Better Lives Foundation working in Sierra Leone
Dental healthcare as part of general healthcare
Better Lives Foundation (www. betterlivesfoundation.org) runs three medical camps a year to Yonibana in Sierra Leone. This is situated 88 miles from the capital, Freetown. It is a rural setting with a polyclinic of 8 rooms which serves as a base for the different medical specialties visiting there depending on the time of year. One of these polyclinic rooms is used for dental care.
Extractions and minor surgical procedures are primarily carried out. It is not uncommon to carry out over a thousand extractions – many of them surgical and very difficult – in a 7-8 day period as there is a huge demand for these services. We also see cases of infections, such as Ludwig’s angina and osteomyelitis, trauma – dislocated jaws, and occasional cancers of the mouth. The Dental room is a permanent room with two chairs, overhead lights, autoclaves, a whole array of forceps, suction motor, slow and fast handpieces.
Alongside the dental treatment, prevention is advocated and local staff are trained in dental care. Volunteers take the opportunity to go to local clinics and schools to spread the message of prevention and oral health promotion. Local outreach workers spread the prevention programme using the manual. Presently, there are three local ‘students’ that we train to carry out extractions alongside our own volunteers from the UK.
We use the Teeth Relief Oral Health Manual to train these local staff. The manual has the following advantages for us in this teaching:
- Written for low resource settings, hence ideal for countries like Sierra Leone
- Easy to read such that even some of our younger outreach workers can understand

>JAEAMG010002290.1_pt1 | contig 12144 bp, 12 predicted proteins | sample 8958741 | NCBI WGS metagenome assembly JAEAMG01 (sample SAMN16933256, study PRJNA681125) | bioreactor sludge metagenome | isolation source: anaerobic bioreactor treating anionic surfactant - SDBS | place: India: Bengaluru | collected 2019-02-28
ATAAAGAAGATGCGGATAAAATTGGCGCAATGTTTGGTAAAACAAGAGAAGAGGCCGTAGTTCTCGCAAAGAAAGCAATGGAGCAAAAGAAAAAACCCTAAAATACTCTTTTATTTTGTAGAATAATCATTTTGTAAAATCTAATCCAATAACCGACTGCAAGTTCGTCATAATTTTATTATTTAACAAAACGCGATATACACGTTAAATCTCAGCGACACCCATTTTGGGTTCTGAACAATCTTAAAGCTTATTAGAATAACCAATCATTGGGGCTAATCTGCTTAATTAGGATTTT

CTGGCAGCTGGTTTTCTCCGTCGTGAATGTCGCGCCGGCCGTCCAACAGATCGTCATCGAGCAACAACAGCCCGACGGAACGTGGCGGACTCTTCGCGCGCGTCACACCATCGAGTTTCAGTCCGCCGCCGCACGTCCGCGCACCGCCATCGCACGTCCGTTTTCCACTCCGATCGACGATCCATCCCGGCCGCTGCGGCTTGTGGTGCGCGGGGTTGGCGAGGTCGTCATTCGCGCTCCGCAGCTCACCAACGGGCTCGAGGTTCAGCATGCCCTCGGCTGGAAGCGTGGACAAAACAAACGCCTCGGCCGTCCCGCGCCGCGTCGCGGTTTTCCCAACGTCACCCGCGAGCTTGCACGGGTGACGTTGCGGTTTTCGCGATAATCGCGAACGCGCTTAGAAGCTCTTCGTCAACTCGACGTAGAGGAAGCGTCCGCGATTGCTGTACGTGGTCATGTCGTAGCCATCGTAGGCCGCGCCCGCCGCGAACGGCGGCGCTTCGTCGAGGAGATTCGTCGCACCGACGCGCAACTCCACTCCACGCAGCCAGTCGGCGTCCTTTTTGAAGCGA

- Written without too much medical jargon, hence teaching from it or using it as a reference for us is very easy
- Clearly annotated sections which are colour coded, so the ‘locals’ there find it easy to use
The manual has also been given to Community Health Officers (CHOs), who are qualified to perform tasks that a doctor would do, but in a rural setting with sparse resources. The manual is very highly regarded by these CHOs who have an interest in dentistry after having done their basic medical training.
We are trying to get Njalla University, the largest and oldest University in Sierra Leone, to use the manual as their reference book as and when they get a dental department under way. The Dean there has expressed interest in using the manual in electronic form in their sparse library. At present there is no formal dental school or department in Sierra Leone.
In addition, we are still awaiting accreditation of the manual from the Health Department in Sierra Leone.
For more information and volunteering opportunities, see www.betterlivesfoundation.org
Jitesh Patel, Better Lives Foundation